Marty Rea

Marty Rea
Marty Rea
Marty Rea
Marty Rea

Padraic Killeen’s article in “Irish Examiner” in April 2014:

Belfast native Marty Rea relishes playing Lord Goring in Oscar Wilde’s comedy An Ideal Husband, says Pádraic Killeen.

MARTY Rea has become one of Irish theatre’s most admired actors. Having graduated from RADA in 2002, the Belfast native traded the London boards for Dublin’s and the move has paid dividends. Rea is a regular at both of Ireland’s most illustrious houses, the Abbey and the Gate, while his recent work with Druid Theatre Company has confirmed his place at the forefront of a new crop of leading men.

This month, Rea is back in the Gate, playing Lord Goring, the brilliantly self-possessed, quip-spouting star of Oscar Wilde’s comedy, An Ideal Husband. It’s a part that the Belfast man has been sizing up since playing a smaller role in the same play, at the Abbey in 2008.

“Mark O’Halloran played Goring then and it looked like such great fun,” says Rea. “So my appetite for the part was really whetted by that, and it’s proven to be as enjoyable as I suspected it to be.”

Having seen O’Halloran’s version, is there a challenge to make the role his own? “You’d think there is,” he says. “But then you realise that just because you’re a different person, it’s already going to be different. Like any part, it’s filtered through the sieve of the person who’s playing it. Something will have a different resonance for me than it would for someone else. It’s all about interpretation.”

Lord Goring is fascinating. He’s a dandy, an idler, and the epitome of Wildean wit, which allows Rea to deliver killer lines like ‘to love oneself is the beginning of a lifelong romance’. And yet, beneath all his seductive frippery Goring is also a rock of integrity, the model of the simple, humane values that Wilde himself espoused.

The character subverts the values of Victorian society, says Rea.

“That society — and we’re not all that different now — had decided what a person is supposed to be. There are ‘rules of etiquette’ and they believe if you hit all those marks then you are absolutely 100% a good person. Which is bullshit — because it means that as long as you show a good face publicly, you can do whatever you like behind closed doors. So Goring turns that on its head. He says ‘I’ll deliberately appear to be idle and careless, self-important and vain’. And, because he does, people think that he’s just senseless, that he can’t understand life or take it seriously. And they don’t perceive him as a threat. But, actually, he has the strongest grasp of what humanity is. He’s a massive humanitarian — way before his time. He’s willing to speak about people’s psychology and their drives and to try to understand why people do what they do, rather than just judge and condemn.”

Though it’s a sparkling comedy, the plot of An Ideal Husband revolves around murky themes of corruption and blackmail. Wilde himself was being blackmailed when he was writing the play, his homosexuality being used as a weapon against him. His fateful arrest for ‘gross indecency’ took place just a short while into the play’s first run in 1895.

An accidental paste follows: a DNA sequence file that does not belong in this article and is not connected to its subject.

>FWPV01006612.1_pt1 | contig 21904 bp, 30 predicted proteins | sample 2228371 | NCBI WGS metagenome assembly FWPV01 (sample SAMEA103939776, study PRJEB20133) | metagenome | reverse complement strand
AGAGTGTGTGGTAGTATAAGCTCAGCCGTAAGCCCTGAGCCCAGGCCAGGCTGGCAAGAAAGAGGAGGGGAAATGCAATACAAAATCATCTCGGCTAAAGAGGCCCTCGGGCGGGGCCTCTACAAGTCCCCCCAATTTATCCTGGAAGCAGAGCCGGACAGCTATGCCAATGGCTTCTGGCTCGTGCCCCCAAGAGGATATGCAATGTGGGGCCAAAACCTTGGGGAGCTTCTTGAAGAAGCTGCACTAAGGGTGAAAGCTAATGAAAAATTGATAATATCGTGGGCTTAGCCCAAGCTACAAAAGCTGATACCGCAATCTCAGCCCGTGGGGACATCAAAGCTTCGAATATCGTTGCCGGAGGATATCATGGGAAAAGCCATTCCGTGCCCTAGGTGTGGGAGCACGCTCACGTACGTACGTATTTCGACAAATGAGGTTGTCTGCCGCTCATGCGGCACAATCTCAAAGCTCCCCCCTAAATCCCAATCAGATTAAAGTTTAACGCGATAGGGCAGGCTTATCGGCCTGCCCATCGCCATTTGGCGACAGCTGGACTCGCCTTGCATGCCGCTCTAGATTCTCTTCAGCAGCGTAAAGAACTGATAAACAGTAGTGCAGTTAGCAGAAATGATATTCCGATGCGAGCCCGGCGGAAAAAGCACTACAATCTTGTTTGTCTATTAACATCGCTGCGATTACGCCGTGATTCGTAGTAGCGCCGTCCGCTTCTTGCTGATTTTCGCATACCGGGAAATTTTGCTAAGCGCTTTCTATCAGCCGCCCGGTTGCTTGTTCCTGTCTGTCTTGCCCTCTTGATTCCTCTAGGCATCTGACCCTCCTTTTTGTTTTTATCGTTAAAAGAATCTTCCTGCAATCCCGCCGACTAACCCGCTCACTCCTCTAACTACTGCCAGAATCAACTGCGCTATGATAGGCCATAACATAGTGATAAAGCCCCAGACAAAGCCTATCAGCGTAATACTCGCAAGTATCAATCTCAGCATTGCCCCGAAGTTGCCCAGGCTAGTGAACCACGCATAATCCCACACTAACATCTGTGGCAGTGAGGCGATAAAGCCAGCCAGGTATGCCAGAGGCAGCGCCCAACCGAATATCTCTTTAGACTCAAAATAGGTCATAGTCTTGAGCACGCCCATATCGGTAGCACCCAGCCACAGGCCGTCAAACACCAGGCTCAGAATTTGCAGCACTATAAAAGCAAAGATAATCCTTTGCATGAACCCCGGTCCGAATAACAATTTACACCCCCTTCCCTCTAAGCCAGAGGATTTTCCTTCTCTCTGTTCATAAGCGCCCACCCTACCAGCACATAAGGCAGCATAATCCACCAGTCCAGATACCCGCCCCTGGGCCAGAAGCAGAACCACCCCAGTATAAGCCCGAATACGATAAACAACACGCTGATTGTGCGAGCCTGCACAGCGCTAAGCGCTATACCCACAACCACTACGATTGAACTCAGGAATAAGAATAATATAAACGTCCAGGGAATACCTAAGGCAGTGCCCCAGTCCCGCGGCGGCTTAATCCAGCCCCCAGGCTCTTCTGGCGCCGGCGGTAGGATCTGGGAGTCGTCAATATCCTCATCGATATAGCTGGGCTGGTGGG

Inevitably, then, there are many resonances between the story in the play and Wilde’s own situation.

“I’ve a line where I tell Lady Chiltern that ‘in every nature there are elements of weakness or worse than weakness’,” says Rea. “That’s certainly coming straight from the heart of the writer. And the plot itself involves the idea of a husband and wife going through a potentially huge public disgrace. And that is what the Wildes ended up having to suffer. So there’s a terrible soothsaying in that.”

Rea’s knowledge of Wilde’s life and work is extensive and he enjoys researching a role. In fact, a thirst for knowledge predates his interest in acting. Rea became involved in drama when he was 15 years old, eventually earning a scholarship with RADA (the Royal Academy of Dramatic Arts) in London.

But his study of drama was bolstered by an underlying interest in history, which was first nurtured in him by his working class family in Andersonstown, West Belfast.

In that predominately nationalist area, culture was considered important and Rea can recall his grandfather frequently getting him up to “name all the counties in Ireland, and then all the glens of Antrim, and then name the rivers in the glens”.

“My first love was natural history and particularly marine biology,” he says. “That was essentially what I wanted to do. My mother was very nostalgic for bygone days. She was always watching older films and we were always being taken to see things to do with how ‘people used to live years ago’, especially anything to do with the Famine.

“My da also had a great interest in history. And he liked Dickens and Mark Twain and was a huge Sherlock Holmes fan. But books weren’t around so much — it was more TV and film than reading. It was when I realised that you could find all these things in books that I got into Shakespeare. I bought my first Shakespeare Collected Works in a second-hand bookshop in Belfast. It was about £7.50. I remember thinking, ‘I thought Shakespeare was for posh people’. I had thought it would have to cost $500 to buy all those works of Shakespeare. I didn’t realise they knocked them out left, right and centre.”

What good fortune for Rea — and for all of us, among the great unwashed — that they do. If nothing else, it keeps theatre at least a little honest, something Oscar Wilde would have approved of, no doubt.


The above “Irish Examiner” article can also be accessed online here.

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